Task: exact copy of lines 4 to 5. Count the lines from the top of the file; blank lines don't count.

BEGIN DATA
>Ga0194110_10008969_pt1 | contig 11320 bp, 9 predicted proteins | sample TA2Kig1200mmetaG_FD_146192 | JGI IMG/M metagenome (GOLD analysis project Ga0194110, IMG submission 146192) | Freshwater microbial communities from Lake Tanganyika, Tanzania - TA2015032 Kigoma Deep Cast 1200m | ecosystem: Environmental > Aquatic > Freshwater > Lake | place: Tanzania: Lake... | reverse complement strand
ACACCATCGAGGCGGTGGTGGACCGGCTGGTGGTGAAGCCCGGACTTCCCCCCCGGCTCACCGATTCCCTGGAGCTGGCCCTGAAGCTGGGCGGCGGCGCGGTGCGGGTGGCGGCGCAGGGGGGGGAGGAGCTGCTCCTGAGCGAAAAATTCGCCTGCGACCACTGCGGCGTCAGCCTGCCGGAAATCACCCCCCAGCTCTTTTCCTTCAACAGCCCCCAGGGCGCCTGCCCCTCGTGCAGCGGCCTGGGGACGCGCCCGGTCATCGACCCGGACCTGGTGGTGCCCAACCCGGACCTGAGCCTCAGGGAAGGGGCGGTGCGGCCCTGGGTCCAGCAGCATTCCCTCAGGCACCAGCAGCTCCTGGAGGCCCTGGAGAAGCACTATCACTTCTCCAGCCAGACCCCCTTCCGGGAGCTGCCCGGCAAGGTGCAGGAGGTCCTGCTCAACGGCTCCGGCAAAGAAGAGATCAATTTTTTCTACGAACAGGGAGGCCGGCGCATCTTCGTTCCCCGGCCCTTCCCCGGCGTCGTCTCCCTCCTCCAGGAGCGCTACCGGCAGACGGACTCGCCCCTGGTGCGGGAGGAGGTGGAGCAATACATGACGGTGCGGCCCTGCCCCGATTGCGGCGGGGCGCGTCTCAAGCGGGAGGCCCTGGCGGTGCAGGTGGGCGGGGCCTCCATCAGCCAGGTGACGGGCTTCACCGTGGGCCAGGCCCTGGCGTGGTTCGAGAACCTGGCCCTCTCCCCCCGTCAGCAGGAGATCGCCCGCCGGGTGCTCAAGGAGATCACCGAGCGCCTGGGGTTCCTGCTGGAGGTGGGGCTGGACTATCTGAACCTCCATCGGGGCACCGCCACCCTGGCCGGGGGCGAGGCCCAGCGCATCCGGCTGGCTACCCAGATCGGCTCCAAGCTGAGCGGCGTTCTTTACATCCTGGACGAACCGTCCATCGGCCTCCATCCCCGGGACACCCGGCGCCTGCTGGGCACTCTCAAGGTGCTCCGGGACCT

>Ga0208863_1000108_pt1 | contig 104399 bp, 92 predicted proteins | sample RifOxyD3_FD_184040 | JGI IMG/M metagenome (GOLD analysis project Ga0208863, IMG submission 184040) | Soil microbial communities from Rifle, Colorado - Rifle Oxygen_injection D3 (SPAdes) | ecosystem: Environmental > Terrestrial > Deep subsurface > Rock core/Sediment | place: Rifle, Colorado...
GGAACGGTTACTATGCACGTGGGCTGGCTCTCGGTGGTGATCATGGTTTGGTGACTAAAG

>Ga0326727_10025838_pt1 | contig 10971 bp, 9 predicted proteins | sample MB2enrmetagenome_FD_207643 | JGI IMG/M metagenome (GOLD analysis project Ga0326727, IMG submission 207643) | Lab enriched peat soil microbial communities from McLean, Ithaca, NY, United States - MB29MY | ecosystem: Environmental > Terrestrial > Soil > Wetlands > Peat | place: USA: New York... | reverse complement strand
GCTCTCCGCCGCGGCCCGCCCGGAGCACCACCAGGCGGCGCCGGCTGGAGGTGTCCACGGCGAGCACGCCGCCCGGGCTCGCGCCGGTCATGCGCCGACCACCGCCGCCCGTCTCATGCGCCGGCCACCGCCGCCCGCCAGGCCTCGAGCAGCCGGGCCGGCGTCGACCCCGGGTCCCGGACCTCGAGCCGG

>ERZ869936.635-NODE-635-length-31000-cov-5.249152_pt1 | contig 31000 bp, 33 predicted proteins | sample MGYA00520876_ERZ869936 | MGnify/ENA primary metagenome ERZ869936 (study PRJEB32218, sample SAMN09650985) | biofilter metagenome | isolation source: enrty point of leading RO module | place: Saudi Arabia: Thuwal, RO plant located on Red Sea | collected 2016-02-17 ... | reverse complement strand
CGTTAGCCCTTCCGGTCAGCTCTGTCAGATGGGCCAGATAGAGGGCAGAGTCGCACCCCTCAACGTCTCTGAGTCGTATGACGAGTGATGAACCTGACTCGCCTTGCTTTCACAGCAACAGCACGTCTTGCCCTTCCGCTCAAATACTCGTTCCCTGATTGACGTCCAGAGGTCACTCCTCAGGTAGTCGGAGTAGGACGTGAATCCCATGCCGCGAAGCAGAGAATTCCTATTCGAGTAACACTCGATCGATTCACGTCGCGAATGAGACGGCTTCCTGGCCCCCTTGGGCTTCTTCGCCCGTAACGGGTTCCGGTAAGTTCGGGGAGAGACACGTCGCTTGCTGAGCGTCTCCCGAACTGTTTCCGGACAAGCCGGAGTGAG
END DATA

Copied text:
GGAACGGTTACTATGCACGTGGGCTGGCTCTCGGTGGTGATCATGGTTTGGTGACTAAAG

>Ga0326727_10025838_pt1 | contig 10971 bp, 9 predicted proteins | sample MB2enrmetagenome_FD_207643 | JGI IMG/M metagenome (GOLD analysis project Ga0326727, IMG submission 207643) | Lab enriched peat soil microbial communities from McLean, Ithaca, NY, United States - MB29MY | ecosystem: Environmental > Terrestrial > Soil > Wetlands > Peat | place: USA: New York... | reverse complement strand